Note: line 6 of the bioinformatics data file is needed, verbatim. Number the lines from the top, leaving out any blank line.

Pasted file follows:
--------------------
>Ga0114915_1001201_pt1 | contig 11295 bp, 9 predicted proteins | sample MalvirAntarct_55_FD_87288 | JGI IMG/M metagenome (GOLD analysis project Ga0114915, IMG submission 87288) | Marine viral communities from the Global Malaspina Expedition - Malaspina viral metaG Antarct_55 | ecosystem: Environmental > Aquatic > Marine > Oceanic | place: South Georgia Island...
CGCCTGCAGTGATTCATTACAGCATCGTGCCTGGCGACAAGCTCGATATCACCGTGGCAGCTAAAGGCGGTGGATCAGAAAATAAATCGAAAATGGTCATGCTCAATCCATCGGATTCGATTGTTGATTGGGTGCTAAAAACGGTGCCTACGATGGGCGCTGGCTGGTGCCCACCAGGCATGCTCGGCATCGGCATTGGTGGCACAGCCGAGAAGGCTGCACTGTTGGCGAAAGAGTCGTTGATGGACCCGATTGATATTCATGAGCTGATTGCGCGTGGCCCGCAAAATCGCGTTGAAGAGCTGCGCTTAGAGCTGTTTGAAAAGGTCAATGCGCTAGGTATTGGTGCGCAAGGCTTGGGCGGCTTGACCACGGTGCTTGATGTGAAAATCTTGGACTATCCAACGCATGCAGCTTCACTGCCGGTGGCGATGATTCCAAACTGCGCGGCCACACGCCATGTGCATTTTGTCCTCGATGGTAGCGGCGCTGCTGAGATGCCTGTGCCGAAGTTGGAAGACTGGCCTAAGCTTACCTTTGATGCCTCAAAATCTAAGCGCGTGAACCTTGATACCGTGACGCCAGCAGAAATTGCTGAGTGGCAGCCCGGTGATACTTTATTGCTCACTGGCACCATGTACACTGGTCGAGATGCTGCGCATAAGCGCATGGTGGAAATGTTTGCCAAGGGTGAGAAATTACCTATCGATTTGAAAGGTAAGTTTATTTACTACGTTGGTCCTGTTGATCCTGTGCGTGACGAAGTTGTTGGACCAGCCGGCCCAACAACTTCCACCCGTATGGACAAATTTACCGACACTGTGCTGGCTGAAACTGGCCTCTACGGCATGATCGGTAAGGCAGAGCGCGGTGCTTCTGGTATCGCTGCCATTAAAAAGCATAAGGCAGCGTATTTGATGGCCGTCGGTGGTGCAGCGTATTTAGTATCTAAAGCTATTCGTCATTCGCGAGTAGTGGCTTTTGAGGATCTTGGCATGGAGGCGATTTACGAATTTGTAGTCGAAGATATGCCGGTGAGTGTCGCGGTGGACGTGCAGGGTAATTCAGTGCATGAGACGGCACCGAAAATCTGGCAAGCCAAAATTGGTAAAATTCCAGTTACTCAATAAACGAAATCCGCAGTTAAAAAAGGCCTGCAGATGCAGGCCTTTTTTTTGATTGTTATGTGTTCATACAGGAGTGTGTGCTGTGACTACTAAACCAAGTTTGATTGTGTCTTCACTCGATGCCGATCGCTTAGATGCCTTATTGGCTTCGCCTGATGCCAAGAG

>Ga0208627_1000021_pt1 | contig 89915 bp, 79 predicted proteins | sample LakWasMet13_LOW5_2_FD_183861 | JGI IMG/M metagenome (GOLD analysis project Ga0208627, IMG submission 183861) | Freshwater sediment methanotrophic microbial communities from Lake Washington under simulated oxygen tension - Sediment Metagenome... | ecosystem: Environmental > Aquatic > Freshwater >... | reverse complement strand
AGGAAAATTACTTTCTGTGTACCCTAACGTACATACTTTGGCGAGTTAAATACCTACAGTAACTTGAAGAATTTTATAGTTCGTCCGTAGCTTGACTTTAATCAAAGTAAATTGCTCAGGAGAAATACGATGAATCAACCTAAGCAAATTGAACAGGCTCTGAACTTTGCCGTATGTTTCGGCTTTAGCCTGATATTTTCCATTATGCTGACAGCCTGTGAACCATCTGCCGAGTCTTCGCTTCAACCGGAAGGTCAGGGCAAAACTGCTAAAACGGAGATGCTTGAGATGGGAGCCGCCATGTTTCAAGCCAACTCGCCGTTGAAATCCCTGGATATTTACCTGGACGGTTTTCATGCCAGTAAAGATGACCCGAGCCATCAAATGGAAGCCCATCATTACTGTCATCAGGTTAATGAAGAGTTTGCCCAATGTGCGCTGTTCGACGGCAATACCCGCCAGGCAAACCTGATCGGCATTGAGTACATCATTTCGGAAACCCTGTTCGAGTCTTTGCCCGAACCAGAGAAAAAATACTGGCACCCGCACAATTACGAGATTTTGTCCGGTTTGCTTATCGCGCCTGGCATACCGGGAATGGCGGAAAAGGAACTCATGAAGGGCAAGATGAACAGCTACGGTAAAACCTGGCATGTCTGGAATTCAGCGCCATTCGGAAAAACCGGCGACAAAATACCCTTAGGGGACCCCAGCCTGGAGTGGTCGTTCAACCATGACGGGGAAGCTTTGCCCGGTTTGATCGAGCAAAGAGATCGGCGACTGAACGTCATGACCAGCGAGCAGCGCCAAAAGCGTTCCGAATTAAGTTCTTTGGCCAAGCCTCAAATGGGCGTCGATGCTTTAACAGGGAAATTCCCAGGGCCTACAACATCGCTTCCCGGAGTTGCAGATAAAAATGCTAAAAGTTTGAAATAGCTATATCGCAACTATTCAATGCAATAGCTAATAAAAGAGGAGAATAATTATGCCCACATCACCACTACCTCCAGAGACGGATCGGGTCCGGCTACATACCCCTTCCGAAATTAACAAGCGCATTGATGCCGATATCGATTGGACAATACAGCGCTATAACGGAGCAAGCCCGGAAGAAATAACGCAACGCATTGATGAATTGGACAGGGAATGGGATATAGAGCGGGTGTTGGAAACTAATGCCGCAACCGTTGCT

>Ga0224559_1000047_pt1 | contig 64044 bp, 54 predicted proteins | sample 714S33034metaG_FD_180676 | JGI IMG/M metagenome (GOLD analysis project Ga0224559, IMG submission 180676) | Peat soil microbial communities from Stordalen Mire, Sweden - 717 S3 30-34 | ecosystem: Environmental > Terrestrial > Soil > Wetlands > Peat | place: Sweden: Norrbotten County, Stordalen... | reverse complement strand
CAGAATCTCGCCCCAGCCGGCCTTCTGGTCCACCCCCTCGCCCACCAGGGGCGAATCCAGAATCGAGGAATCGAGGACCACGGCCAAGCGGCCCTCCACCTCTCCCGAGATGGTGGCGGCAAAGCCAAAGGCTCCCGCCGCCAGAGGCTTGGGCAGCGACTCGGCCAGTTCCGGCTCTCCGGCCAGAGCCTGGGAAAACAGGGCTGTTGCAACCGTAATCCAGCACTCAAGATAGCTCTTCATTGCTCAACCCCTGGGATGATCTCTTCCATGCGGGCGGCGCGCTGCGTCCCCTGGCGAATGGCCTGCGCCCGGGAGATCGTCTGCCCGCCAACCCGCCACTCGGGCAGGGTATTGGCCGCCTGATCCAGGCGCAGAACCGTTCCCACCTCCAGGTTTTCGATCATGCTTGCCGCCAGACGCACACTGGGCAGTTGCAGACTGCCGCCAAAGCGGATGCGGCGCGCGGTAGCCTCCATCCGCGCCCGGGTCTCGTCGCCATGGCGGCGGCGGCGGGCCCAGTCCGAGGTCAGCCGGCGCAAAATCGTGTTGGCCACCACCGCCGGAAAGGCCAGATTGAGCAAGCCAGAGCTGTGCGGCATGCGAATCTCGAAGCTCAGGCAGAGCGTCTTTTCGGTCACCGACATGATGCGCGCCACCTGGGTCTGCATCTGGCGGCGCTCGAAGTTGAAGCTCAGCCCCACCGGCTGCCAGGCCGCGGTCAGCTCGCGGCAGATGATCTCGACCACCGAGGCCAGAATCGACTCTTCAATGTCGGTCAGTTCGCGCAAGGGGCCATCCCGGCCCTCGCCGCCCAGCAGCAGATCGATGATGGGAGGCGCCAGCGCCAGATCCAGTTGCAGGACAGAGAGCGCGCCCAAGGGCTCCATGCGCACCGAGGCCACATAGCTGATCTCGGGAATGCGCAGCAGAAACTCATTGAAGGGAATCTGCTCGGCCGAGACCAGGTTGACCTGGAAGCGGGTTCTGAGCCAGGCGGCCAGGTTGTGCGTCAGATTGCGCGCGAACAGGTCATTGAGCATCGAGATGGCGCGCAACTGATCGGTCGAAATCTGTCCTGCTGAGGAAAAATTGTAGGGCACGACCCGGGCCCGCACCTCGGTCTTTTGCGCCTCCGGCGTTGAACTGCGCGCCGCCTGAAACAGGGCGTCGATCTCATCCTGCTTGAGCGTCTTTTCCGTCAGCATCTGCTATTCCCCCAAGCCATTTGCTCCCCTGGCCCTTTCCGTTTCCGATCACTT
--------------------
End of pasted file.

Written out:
CAGAATCTCGCCCCAGCCGGCCTTCTGGTCCACCCCCTCGCCCACCAGGGGCGAATCCAGAATCGAGGAATCGAGGACCACGGCCAAGCGGCCCTCCACCTCTCCCGAGATGGTGGCGGCAAAGCCAAAGGCTCCCGCCGCCAGAGGCTTGGGCAGCGACTCGGCCAGTTCCGGCTCTCCGGCCAGAGCCTGGGAAAACAGGGCTGTTGCAACCGTAATCCAGCACTCAAGATAGCTCTTCATTGCTCAACCCCTGGGATGATCTCTTCCATGCGGGCGGCGCGCTGCGTCCCCTGGCGAATGGCCTGCGCCCGGGAGATCGTCTGCCCGCCAACCCGCCACTCGGGCAGGGTATTGGCCGCCTGATCCAGGCGCAGAACCGTTCCCACCTCCAGGTTTTCGATCATGCTTGCCGCCAGACGCACACTGGGCAGTTGCAGACTGCCGCCAAAGCGGATGCGGCGCGCGGTAGCCTCCATCCGCGCCCGGGTCTCGTCGCCATGGCGGCGGCGGCGGGCCCAGTCCGAGGTCAGCCGGCGCAAAATCGTGTTGGCCACCACCGCCGGAAAGGCCAGATTGAGCAAGCCAGAGCTGTGCGGCATGCGAATCTCGAAGCTCAGGCAGAGCGTCTTTTCGGTCACCGACATGATGCGCGCCACCTGGGTCTGCATCTGGCGGCGCTCGAAGTTGAAGCTCAGCCCCACCGGCTGCCAGGCCGCGGTCAGCTCGCGGCAGATGATCTCGACCACCGAGGCCAGAATCGACTCTTCAATGTCGGTCAGTTCGCGCAAGGGGCCATCCCGGCCCTCGCCGCCCAGCAGCAGATCGATGATGGGAGGCGCCAGCGCCAGATCCAGTTGCAGGACAGAGAGCGCGCCCAAGGGCTCCATGCGCACCGAGGCCACATAGCTGATCTCGGGAATGCGCAGCAGAAACTCATTGAAGGGAATCTGCTCGGCCGAGACCAGGTTGACCTGGAAGCGGGTTCTGAGCCAGGCGGCCAGGTTGTGCGTCAGATTGCGCGCGAACAGGTCATTGAGCATCGAGATGGCGCGCAACTGATCGGTCGAAATCTGTCCTGCTGAGGAAAAATTGTAGGGCACGACCCGGGCCCGCACCTCGGTCTTTTGCGCCTCCGGCGTTGAACTGCGCGCCGCCTGAAACAGGGCGTCGATCTCATCCTGCTTGAGCGTCTTTTCCGTCAGCATCTGCTATTCCCCCAAGCCATTTGCTCCCCTGGCCCTTTCCGTTTCCGATCACTT